ASIC Calls for More Focused Spot FX Training

The Australian Securities and Investments Commission (ASIC)
has released a report to coincide with the FX Global Code of Conduct which
seeks to redress shortcomings in behaviour as well as to outline good practice
on spot FX desks in the Australian market.

The report, which was compiled following an investigation
into local banks’ practices and led to fines against the top five Australian banks,
says, “We observed a lack of appropriate training and guidance, particularly in
relation to handling confidential information, considering client interests and
conflicts of interest, and executing stop loss and fix orders. Training
sessions were rarely specific or tailored to the role of employees operating in
the spot FX market. We also observed that employees frequently engaged in
practices which were learned from their peers without question or challenge.”

ASIC adds that it considers
good practice involves market participants providing their employees with
specific, tailored and practical training and guidance about expected standards
of behaviour. It should also highlight avenues for seeking further guidance,
require supervisors to model the expected standards of behaviour, and monitor
that this occurs in practice, as well as holding those supervisors to account
where their behaviour falls short of those standards.

A third element of good
practice, the regulator says, is fostering an environment that allows employees
to challenge inappropriate practices.

ASIC also says that its investigators observed that
performance targets were often vague, with no guidance about how the targets
were expected to be achieved. “We also observed management recognition and
praise being given in circumstances where the outcome may have been achieved
through inappropriate behaviour,” it states.

To redress this, it says that ensuring
that performance targets are clear, specific and achievable, and that
appropriate weight is given to the consideration of conduct in assessing
whether and how performance targets have been met is vital. Equally, it repeats
that supervisors should be aware that their conduct may influence their
employees’ behaviour.

Following the
fines handed down to the five banks
– ANZ, CBA, Macquarie Bank, NAB and
Westpac – which totalled AUD 13 million, ASIC says, “We observed very few
instances in which the misconduct we identified had been detected or escalated
within the institution, and there was generally little attempt by individuals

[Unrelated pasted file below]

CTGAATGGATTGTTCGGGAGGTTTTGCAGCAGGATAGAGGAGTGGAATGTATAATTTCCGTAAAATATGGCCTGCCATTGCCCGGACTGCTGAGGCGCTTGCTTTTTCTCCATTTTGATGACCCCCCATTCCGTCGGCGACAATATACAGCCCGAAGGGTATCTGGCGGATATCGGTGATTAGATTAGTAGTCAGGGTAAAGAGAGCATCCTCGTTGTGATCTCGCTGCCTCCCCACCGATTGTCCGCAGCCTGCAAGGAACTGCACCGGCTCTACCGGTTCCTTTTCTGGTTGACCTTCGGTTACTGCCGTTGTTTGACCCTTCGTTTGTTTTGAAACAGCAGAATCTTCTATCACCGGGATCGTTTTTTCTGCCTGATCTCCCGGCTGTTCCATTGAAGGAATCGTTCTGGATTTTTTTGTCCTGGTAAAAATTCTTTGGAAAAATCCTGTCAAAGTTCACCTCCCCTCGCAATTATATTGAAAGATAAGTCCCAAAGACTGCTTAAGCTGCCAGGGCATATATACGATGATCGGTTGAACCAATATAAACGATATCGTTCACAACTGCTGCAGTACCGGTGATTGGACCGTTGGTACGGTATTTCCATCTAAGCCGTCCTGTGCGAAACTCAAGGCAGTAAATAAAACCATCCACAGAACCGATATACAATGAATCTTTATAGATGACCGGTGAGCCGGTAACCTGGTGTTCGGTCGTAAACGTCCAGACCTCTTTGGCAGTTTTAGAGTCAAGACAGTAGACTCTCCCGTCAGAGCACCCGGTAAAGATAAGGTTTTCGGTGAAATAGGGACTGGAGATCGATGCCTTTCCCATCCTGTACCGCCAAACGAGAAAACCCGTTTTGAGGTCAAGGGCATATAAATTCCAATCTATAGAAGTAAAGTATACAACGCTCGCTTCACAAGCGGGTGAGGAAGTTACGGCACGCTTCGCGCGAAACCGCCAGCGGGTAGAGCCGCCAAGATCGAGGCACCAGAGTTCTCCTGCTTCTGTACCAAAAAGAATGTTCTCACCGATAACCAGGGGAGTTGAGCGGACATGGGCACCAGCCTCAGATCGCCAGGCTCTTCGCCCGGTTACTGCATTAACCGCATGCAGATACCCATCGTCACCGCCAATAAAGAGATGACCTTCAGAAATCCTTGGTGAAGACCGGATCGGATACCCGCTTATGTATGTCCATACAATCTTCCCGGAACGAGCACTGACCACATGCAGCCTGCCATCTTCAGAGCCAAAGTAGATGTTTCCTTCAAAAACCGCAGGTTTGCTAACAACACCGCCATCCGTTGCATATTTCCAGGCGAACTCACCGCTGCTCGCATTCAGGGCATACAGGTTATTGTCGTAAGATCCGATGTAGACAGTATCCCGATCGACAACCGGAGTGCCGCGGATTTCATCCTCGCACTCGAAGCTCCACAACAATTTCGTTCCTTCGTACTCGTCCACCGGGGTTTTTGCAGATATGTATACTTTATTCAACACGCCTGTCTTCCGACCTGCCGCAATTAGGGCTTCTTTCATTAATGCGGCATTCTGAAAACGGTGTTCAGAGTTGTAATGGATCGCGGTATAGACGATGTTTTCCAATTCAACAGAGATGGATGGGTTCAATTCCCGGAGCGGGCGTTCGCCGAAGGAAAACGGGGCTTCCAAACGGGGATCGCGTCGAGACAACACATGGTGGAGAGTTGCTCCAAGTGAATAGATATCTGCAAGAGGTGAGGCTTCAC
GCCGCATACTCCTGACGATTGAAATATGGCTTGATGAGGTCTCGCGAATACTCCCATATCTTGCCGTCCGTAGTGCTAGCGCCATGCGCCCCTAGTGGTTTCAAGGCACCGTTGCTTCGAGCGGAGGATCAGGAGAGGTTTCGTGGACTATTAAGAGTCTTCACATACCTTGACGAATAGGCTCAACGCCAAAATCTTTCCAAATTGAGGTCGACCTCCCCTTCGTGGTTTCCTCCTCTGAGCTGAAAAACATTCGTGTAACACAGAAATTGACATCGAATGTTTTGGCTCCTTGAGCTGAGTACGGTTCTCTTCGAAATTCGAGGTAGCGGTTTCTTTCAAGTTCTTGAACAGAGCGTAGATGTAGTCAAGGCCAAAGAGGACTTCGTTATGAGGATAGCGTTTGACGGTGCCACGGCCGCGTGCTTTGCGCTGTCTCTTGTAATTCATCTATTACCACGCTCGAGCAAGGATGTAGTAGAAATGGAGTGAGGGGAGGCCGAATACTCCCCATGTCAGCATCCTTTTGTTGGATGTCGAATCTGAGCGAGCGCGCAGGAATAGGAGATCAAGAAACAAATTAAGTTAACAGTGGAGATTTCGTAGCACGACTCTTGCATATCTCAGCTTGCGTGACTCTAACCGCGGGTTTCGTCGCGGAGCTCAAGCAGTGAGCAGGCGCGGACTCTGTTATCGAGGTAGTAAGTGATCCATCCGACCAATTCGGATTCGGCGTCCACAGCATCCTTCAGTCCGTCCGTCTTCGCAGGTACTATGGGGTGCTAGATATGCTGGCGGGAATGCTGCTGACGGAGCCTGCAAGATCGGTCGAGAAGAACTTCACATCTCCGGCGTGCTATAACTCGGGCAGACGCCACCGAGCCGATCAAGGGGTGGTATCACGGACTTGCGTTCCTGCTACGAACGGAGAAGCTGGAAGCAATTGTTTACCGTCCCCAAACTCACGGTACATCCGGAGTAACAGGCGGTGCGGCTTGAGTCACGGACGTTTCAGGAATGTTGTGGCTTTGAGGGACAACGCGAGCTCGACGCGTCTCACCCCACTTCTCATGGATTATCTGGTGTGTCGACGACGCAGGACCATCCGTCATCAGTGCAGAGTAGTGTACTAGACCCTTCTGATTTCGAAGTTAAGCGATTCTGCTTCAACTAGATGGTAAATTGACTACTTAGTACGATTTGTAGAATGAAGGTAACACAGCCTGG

involved to conceal their misconduct. This indicates to us that the individual
either believed that the conduct was acceptable (for example, because it was
common practice), or they did not consider that engaging in such conduct
carried any significant negative consequences.

“We consider that good practice
involves market participants holding supervisors responsible for proactively
monitoring, detecting and escalating inappropriate conduct; having in place
robust surveillance systems which are supported by compliance staff who have an
operational understanding of the business to enable effective detection and
investigation; capturing and retaining adequate records to facilitate
identification and investigation of potential misconduct; and imposing
appropriate sanctions for misconduct which are highly visible to all
employees,” ASIC adds.

Throughout the report ASIC
references the appropriate section of the Global Code, the release of which it –
like many other regional authorities, has welmcomed. ASIC commissioner Cathie
Armour, says, “Conduct in the wholesale spot FX businesses of some of
Australia’s largest financial institutions has fallen short of our
expectations. We have taken enforcement action where we have come across this
poor behaviour. Our focus for the future is making sure this doesn’t happen
again. Market participants need to make sure they have the appropriate systems
and controls in place to prevent, detect and address inappropriate conduct
within their organisation.”

Although there is no direct
requirement for local firms to adopt the Code’s standards, ASIC clearly sees it
as a good framework for eradicating misconduct in FX markets. In doing so it is
joining the UK’s Financial Conduct Authority (FCA), which last week also welcomed
the Code’s release and recommended that adherence to it be included in the
requirements under its Senior Managers and Certification Regime (SMCR). “We
expect firms, senior managers, certified individuals and other relevant persons
to take responsibility for and be able to demonstrate their own adherence with
standards of market conduct,” the FCA says. “Our supervision of the SMCR rules
supports this.”

Twitter @lamboPnL

Twitter @Profit_and_Loss

Colin Lambert

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